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Twenty-four hours after the devastating terror attacks that stunned America, someone put a handwritten note on an automatic ticket machine selling train tickets from New Jersey to New York: "No tickets today." A lone conductor wandering the carriages repeated: "The trip is free today." For a moment, this seemed to encapsulate the entire tragedy: It is hard to imagine a greater insult to the American credo than a free train ride.

South of 14th Street, Manhattan seemed like a ghost town yesterday. People wandered aimlessly through Greenwich Village, a cloud of black smoke continued to hover over the spot where the World Trade Center once stood and even in tony uptown an atmosphere of mourning and shock prevailed.

Americans do not have a defined mourning culture. Unlike the Israeli media, which focuses on stories of the victims, the American media focused on the transportation nightmare. America has no Uzi Landaus: The few politicians asked to comment projected a sense of dignified mourning and national unity. Unlike the Israeli media, American broadcasters did not wait to ask who was to blame for the security fiasco - but like their Israeli counterparts, the American public did not bother to ask what could have led the terrorists to hate them so much. The terror produced a tribal closing of ranks and a determination to fortify their world of values. The prevailing view is that the terrorists struck at them because they are Americans. The conclusion? They must be even more American. A group of Congressmen stood outside the legislature in Washington and sang "God Belss America." In New York's Saint Patrick Cathedral, crowds gathered for the daily mass, and the pastors instructed worshippers to praise God, who is all mercy.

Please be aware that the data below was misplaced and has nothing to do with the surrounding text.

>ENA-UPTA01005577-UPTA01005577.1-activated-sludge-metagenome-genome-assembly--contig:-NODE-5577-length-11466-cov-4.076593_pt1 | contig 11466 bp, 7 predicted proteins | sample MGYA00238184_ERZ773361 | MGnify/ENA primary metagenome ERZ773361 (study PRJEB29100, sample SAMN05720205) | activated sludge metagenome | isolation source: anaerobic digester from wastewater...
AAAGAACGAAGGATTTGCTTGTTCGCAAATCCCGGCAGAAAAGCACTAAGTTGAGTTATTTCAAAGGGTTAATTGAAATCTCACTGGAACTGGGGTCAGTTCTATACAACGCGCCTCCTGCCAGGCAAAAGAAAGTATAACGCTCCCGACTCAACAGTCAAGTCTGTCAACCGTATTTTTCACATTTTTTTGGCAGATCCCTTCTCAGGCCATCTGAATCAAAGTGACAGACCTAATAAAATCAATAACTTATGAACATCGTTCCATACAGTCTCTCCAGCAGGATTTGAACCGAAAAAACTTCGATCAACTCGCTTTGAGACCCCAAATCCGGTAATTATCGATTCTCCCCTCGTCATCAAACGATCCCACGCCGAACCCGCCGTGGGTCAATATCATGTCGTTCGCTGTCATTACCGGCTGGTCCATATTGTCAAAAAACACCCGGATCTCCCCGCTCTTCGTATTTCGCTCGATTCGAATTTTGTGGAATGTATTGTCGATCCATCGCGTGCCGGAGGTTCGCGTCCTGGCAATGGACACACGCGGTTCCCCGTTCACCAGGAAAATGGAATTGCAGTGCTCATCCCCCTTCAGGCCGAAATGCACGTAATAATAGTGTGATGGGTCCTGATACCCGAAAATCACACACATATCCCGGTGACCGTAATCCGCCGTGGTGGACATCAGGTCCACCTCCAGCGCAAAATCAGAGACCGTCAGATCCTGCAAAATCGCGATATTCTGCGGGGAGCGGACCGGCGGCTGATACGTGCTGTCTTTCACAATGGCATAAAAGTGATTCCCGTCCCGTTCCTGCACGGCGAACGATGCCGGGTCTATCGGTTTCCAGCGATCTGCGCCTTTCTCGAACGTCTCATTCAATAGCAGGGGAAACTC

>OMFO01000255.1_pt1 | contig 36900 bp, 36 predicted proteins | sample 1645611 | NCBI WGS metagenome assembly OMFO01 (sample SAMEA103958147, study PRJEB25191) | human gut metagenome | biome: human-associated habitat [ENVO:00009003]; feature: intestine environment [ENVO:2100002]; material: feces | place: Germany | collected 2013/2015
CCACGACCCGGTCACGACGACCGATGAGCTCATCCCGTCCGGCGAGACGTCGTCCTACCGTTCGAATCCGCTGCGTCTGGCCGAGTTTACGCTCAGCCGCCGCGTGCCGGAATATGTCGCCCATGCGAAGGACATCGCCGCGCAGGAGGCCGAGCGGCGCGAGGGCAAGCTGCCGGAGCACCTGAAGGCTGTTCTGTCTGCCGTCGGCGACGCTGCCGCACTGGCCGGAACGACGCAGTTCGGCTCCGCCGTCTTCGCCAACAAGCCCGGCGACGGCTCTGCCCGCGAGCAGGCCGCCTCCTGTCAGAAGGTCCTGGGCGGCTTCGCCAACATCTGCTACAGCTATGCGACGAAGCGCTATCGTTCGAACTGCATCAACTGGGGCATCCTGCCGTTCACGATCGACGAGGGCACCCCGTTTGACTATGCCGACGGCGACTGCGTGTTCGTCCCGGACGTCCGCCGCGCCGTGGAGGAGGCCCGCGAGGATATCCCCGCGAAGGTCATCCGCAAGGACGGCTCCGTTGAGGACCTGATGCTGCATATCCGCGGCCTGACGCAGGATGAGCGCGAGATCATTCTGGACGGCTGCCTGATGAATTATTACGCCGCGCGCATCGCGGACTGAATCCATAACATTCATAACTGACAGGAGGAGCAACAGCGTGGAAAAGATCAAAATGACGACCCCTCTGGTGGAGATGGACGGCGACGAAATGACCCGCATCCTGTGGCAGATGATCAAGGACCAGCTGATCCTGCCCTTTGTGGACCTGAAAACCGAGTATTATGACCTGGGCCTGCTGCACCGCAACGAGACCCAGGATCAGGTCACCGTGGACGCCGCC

The mass took place under heavy guard.

Most of the luxury stores on Fifth Avenue were closed yesterday, and the avenue was almost deserted. Museums, the municipal library, theaters and most restaurants were also closed. Armed guards stood at the entrance to office buildings. The area south of 14th Street was closed to vehicles; only journalists were allowed near the mountain of rubble that used to be the Twin Towers. The remains of mumerous computers could be detected, archaeological remnants of a mighty financial empire. Not far away, thousands of cars were parked. Their owners are buried in the rubble; the parked cars are a monument to their memory. The media asks how the towers could have collapsed in an instant like that. Over and over again they show pictures of the planes crashing into the building. Such scenes have frequently been shown in horror films, and even the knowledge that this time, no special effect cannot banish the thought: This can't be real. It's too pretty.

There was no mad stampede to the scene of the disaster: People waited quietly for news. Yet there was something Israeli, magnified a hundredfold, about their spontaneous reaction to the attacks. People walked the streets glued to transistor radios, complete strangers spoke to one another, everyone described how he was caught in a traffic jam, and often, how he was helped by total strangers. Boat owners sailed people trapped in Manhattan across the rivers. Hordes of people donated blood. The emergency services functioned well, but emergency room doctors had little to do: Most of the work will fall on the undertakers.

Standing in front of the smoke cloud that refused to disappear, people began to argue over what to do. There were those who called for vengeance. A caller on one radio talk show suggested expelling the Arabs from America. The announcer apologized: He knows that is not politically correct, but there are people who feel that way. Others warn that the war on terror is liable to curtail civil liberties. During World War II, Japanese-Americans were imprisoned in concentration camps. Many ideas are being bruited about, including wiretaps and detention without trial. Noted historian David Kennedy of Stanford warns that an obsession with security will undermine the principle of an open society. President George Bush seemed frightened when he addressed the nation: He stammered and had trouble controlling his hands. Who knows what he will do?